MARTIN: Professor Zook, I did want to give you - ask you to give a final thought here and ask, do you see any sign of a meeting of the minds on this in any way?
ZOOK: Well, I think the evidence from this interview is that - no - it's not very hopeful because I have to take issue with the idea that it's easy. The whole point of our story is that it's surprisingly not easy. In the entire city of Atlanta, Georgia, there was no DMV. A lot of the offices have been closed due to budget cuts. The Lawyers Committee for Civil Rights, under the law, had to actually sue to get access to a DMV for Atlanta residents.
Some rural communities have to drive, if they have a car, for miles and miles to get to a DMV. So there are many obstacles in place. It's not easy.
MARTIN: Professor Thernstrom, part of your work on the commission is to try to get consensus around contentious issues, and I'd like to ask your perspective on this.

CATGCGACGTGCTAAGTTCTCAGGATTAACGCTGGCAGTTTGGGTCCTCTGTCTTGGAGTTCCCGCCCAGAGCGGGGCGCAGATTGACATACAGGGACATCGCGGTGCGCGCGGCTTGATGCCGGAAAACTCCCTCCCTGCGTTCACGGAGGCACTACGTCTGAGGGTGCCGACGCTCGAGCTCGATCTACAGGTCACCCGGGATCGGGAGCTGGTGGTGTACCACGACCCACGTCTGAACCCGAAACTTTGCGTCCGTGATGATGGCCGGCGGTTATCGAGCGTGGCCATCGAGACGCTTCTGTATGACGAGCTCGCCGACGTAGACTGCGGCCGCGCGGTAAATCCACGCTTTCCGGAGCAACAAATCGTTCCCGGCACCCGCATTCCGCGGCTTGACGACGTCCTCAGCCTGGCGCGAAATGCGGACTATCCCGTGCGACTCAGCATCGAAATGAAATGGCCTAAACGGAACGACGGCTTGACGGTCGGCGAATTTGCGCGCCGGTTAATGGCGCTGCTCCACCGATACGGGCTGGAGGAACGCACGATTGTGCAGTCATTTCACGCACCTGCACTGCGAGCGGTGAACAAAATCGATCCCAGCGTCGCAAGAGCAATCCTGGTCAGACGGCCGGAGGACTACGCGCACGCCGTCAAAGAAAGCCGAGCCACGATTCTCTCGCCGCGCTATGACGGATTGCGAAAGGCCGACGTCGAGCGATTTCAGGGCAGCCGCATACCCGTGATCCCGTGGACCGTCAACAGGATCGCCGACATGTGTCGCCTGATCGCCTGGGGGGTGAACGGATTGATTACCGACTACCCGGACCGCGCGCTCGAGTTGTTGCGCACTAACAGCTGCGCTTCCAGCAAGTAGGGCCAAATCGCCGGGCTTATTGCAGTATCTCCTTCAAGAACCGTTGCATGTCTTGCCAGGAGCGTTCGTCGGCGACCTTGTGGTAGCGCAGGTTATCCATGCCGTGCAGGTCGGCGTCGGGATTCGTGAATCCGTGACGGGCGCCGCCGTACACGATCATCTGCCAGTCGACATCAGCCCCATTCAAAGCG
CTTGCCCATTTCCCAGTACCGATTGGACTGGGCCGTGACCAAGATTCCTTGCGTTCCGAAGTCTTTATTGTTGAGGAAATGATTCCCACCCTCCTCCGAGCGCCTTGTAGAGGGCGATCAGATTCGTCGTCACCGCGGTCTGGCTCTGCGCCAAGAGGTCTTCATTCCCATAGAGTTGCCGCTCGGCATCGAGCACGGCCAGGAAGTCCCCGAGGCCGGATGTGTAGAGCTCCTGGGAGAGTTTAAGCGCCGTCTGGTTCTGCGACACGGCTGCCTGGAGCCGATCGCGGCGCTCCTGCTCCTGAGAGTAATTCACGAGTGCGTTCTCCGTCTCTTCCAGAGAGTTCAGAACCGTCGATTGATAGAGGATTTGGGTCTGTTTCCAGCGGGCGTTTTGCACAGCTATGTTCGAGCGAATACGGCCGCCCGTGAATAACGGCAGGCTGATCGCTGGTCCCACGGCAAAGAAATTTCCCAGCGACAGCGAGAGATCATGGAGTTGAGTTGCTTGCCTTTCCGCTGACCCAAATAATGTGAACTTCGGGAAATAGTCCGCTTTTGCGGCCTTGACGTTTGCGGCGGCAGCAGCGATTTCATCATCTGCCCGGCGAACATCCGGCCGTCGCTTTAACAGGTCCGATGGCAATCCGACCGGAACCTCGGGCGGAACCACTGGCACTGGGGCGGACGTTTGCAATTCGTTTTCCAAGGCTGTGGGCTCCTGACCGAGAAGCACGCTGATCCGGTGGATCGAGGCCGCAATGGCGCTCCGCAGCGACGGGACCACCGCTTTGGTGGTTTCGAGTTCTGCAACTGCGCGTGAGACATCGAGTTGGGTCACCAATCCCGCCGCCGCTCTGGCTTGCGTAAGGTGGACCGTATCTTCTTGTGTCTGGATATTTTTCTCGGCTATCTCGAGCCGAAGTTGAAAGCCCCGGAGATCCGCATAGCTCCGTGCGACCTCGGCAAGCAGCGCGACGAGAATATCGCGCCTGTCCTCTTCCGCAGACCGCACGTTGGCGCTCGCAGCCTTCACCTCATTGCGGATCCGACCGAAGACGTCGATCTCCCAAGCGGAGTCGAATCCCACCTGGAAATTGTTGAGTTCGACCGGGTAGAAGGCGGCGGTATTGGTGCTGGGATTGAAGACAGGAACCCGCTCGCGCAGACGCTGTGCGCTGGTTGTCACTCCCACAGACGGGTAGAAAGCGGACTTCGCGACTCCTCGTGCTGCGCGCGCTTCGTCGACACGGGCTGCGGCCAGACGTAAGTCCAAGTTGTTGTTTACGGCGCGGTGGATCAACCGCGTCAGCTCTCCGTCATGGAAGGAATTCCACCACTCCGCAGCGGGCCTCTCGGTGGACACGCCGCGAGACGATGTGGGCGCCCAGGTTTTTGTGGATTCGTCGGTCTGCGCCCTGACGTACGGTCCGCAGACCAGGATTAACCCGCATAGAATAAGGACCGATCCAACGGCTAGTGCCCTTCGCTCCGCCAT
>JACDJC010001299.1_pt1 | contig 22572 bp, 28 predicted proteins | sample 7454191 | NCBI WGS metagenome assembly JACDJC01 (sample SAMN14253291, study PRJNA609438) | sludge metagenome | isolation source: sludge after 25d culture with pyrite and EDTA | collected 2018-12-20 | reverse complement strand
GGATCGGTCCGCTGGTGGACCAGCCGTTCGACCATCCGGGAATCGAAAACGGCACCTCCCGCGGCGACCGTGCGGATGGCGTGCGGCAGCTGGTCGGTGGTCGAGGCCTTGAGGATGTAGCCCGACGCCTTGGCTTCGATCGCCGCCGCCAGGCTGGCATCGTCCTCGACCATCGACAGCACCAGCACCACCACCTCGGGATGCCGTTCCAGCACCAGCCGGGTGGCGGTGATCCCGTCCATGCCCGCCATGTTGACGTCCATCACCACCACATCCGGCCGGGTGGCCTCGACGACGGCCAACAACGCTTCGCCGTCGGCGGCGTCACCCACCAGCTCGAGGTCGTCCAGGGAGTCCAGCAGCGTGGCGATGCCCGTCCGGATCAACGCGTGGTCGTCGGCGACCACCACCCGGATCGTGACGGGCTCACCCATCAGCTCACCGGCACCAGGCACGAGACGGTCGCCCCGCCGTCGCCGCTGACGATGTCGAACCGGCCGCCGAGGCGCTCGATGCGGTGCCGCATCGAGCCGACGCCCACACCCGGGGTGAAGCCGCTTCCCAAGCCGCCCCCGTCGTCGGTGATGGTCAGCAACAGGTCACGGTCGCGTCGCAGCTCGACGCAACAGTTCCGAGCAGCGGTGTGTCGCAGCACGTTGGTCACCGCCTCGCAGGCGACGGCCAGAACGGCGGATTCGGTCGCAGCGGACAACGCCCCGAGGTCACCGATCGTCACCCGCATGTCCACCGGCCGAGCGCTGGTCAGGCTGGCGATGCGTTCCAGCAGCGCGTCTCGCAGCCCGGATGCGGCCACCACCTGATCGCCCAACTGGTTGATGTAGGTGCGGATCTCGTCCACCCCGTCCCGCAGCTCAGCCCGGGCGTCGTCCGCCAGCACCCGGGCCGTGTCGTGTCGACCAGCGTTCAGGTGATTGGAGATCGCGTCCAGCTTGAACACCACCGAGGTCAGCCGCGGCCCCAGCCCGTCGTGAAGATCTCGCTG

THERNSTROM: Yeah, we're not very successful at doing so, but I didn't say it was easy. I said it should be easy every place. You know, I'd like to quote something from NAACP President Ben Jealous, who has blasted these voter ID laws. He's called for, quote, "a high tide of registration and mobilization and motivation and protection." And my reaction to that is, if indeed the voter ID laws lead to that kind of mobilization - well, then we're going to have democracy enhanced by these voter ID laws, and that would be a good thing for America.
MARTIN: Abigail Thernstrom is a vice chair of the U.S. Commission on Civil Rights. She's author of the book "Voting Rights and Wrongs: The Elusive Quest for Racially Fair Elections." She joined us in our Washington, D.C. studios. Kristal Brent Zook is an associate professor and director of the Masters journalism program at Hofstra University. She's also an author and a writer and she recently penned the piece "Destroying Your Vote" for this month's issue of Essence magazine. She was with us from our bureau in New York.
Ladies, thank you both so much for speaking with us.
THERNSTROM: Thank you for having me.
ZOOK: Thank you.